10 Strategies Every Start Up Should Know

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“Baby you can drive my car…”

As the Head Koi of a start up, it seems I’m constantly having a conversation with myself. If you are a founder or business owner, you catch my drift. You’re always talking about what’s going on or not going on in your business. Although I’m a big Marvin Gaye fan and love soul music, I recognize the need for positive focus. Watching your thoughts swim through your mind can be like a Mexican hat dance. Are you conscious about your thought process? Well you should be.

Recognize the importance of test driving your ideas. Talk to colleagues. This will stop you from falling down the proverbial rabbit hole. Otherwise, you will just get lost during the day and wind up hanging loose with the Cheshire Cat.

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“Because every cat has nine lives…”

Want to make your start-up or business more successful?

Here’s a list of 10 strategies to run your start up with more pizazz.

1) Don’t Let Mistakes Discourage You.
Let’s establish a classic start up ground rule: You are going to make many mistakes in your business life. Don’t let challenges and obstacles paralyze you. Gaining effectiveness takes time and methodology. Even the so called experts make mistakes. The key is break to open ground. Run for the gold by flying on the back of audaciousness. Don’t second guess yourself. Remember Edith Piaf’s classic, Regret nothing.

Gather information and collect great tactics by studying horizontally. Cross discipline planning will open your mind and change your strategic approach. Then, when you are ready, you will be comfortable with your decisions. Playing 21 like at a casino is a recipe in lunacy, unless you have a head for counting the numbers. Now you’re ready for step two.

2) Be Assertive.
No point in waiting for Godot. This chap just never shows up. I know. I once waited for someone for 6 months. What a bloody waist of time. Once I got going again, I worked like gangbusters. Brought on board other loonies. We worked like mad and laughed like hyenas. My wife says I am a hyena.

Some pundits say, you should also be conservative with your business. Broad-minded yes. Calculating, definitely. But cautious? Forget conservatism. By the time you make your strategy, the train will have already left the station and you’ll be stuck with a ticket to Palookaville. Having said that make sure your business strategy is on stable ground. Calculated risks win the derby.

3) Never Dis The Competition.
As one colleague says, “What goes around, comes a round”. What’s the point? Generating bad news is bad politics. Leave the snake pit to the reptiles. You can however, differentiate yourself. Why not try a few pages out of No Brainers: The Handbook To Content Marketing. Start a blog or a Facebook page. Give your fans and would be brand ambassadors a reason to cheer you on. In the words of an old Coca-Cola jingle, “It’s a small world after all”.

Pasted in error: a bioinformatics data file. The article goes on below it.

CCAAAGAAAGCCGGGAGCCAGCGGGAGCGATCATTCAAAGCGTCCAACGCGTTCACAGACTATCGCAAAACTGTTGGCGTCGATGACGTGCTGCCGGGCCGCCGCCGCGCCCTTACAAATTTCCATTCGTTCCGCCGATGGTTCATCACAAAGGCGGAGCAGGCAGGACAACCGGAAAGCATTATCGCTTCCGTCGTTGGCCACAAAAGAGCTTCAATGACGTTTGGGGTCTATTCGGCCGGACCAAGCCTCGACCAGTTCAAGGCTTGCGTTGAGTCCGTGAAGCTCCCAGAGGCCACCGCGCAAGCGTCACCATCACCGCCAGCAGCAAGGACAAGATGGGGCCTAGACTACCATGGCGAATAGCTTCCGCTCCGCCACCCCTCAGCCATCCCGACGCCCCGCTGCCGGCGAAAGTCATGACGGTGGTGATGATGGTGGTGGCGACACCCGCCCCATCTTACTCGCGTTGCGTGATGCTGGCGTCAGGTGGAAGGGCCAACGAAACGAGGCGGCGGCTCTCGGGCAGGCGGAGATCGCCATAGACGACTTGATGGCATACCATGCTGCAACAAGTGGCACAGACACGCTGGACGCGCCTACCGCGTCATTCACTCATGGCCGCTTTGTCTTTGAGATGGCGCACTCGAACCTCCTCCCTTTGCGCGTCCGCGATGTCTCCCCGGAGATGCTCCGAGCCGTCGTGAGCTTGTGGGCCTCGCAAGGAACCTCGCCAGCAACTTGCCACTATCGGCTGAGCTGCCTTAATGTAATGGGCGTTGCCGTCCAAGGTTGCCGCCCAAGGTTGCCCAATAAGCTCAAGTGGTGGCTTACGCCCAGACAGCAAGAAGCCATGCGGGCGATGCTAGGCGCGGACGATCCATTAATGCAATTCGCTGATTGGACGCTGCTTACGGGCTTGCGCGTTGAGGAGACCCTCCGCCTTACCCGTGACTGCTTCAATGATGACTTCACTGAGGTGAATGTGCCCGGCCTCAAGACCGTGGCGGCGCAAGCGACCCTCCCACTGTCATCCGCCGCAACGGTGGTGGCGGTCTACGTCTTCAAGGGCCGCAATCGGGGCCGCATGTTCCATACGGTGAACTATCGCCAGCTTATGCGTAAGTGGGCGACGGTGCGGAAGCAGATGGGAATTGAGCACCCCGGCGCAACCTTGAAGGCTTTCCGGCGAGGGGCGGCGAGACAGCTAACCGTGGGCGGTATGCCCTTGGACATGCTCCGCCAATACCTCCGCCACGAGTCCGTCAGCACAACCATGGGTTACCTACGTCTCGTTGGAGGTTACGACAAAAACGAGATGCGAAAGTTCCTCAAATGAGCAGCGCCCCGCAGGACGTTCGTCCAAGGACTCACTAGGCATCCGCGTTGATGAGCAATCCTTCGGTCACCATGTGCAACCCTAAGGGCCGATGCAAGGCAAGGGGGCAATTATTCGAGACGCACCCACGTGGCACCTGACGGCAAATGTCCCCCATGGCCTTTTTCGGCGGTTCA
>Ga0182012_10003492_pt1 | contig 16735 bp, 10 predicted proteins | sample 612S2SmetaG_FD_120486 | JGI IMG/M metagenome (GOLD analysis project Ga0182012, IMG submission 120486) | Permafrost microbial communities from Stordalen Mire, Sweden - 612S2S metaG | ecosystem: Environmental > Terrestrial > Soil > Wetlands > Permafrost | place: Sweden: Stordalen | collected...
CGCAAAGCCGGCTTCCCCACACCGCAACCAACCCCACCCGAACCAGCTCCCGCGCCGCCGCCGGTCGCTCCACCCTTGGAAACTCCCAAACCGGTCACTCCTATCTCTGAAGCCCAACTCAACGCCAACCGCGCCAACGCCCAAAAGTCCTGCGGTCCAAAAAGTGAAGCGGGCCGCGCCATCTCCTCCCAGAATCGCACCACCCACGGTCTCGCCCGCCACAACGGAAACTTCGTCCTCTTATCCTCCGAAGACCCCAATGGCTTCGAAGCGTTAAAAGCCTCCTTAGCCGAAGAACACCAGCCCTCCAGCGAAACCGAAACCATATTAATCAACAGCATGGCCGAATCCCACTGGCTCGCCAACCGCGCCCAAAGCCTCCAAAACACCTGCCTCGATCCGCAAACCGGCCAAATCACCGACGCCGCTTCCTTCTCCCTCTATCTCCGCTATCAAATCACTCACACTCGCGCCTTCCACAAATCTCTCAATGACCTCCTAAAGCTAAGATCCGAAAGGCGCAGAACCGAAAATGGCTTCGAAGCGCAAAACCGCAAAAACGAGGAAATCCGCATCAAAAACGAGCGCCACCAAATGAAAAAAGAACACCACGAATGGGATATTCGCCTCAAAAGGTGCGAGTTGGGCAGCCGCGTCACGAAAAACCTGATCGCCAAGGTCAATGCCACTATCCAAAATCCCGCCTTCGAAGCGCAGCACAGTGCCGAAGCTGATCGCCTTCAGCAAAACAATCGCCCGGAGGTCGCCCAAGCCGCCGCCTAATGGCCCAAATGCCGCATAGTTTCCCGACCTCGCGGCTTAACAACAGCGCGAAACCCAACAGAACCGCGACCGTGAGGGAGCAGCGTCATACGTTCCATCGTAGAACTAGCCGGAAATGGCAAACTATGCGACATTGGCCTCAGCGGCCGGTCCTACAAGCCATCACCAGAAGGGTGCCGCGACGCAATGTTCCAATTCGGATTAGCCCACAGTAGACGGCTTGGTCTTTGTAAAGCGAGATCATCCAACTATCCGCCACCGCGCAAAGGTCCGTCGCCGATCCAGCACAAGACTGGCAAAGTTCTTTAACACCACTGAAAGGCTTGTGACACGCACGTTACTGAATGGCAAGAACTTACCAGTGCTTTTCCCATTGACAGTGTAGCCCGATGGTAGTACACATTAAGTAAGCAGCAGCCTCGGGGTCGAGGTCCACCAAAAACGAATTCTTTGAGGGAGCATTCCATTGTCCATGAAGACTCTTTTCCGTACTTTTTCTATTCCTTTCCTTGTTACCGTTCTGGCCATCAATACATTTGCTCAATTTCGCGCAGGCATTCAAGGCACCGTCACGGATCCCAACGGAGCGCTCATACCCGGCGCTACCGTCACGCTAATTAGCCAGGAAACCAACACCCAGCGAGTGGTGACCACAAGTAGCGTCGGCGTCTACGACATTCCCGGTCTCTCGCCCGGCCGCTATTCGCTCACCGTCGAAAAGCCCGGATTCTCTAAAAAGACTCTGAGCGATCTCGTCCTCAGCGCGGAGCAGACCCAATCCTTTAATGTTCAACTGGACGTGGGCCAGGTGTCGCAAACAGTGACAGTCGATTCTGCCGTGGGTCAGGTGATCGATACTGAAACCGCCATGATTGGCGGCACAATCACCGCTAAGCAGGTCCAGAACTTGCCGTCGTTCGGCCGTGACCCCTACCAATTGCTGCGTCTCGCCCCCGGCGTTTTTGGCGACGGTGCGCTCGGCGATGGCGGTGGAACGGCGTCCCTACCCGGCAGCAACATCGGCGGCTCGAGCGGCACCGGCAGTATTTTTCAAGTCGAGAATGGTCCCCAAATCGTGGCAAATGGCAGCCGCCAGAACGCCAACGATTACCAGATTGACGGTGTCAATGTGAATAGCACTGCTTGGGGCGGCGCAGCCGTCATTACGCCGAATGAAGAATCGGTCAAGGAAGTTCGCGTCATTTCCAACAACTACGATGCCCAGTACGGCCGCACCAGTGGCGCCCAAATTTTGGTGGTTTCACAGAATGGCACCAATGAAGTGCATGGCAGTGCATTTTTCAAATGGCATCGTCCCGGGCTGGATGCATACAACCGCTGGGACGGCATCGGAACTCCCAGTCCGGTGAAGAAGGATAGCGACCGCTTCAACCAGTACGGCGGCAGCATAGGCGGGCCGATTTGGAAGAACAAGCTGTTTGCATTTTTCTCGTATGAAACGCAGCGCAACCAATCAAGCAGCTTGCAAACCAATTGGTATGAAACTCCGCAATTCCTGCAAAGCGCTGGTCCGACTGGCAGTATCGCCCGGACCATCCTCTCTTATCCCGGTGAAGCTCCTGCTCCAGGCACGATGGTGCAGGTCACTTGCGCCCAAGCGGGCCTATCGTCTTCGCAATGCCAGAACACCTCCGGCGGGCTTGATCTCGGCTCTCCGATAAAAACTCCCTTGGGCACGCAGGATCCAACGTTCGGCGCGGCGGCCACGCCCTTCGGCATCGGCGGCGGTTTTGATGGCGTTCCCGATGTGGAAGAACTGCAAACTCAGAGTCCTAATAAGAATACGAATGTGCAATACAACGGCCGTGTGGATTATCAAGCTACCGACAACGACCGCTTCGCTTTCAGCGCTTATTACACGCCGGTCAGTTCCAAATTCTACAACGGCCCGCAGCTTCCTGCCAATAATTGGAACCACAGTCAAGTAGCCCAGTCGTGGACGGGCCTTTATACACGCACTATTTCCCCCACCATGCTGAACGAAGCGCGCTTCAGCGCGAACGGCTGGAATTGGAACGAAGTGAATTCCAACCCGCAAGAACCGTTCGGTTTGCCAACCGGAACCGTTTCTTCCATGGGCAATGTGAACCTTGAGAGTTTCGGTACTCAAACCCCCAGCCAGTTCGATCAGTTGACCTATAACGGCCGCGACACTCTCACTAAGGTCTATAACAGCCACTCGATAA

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“Because the world loves silly love songs…”

4) Heed Your Brand.
Jeff Bezos once stipulated that “Brand is what people say when you are not in the room“. That’s deep. Now go to the next level. Show procrastination to the dust bin. Relegate constantly thinking about the future to the basement. We’ve all met business people who say, “I’ll get back to you on this“. Or better still, “Let’s do lunch sometime“. What they’re really saying is, I’m not interested.

We advocate decisiveness. If you are not decisive then other business people are not going to take you seriously. Being the leader of your company necessitates taking the bull by horns. It shows genuine authority without aggressive tendencies.

5) Get a hearing aid.
What I am advocating is to listen. Most people simply don’t consider the ideas of others. Nobody has a monopoly on wisdom or good ideas. Every notice how certain business people just like talking about themselves? Of course, you have. At a party, they are the party bore. Put a martini in their hands and they can warble for hours. In business, they are worse because they own the show.

You owe it to yourself to listen to others. It’s worthwhile to the success of your venture. Think Carlos Ghosn when he took over Nissan. Sure he had to make some tough decisions, but he listened to everyone and I mean everyone on the shop floor. Not only did he get a buy in from his employees, he built a group synergy where everyone on the team excelled.

Remember: People need to feel valued. One of the ways you can really make others feel appreciated is by lending them your ear and responding accordingly. If you don’t listen, you’re guaranteed to generate dissent. When the ship goes down, it’s too late to say, I’m sorry that I was tone deaf.

6) Implement Revolution No.9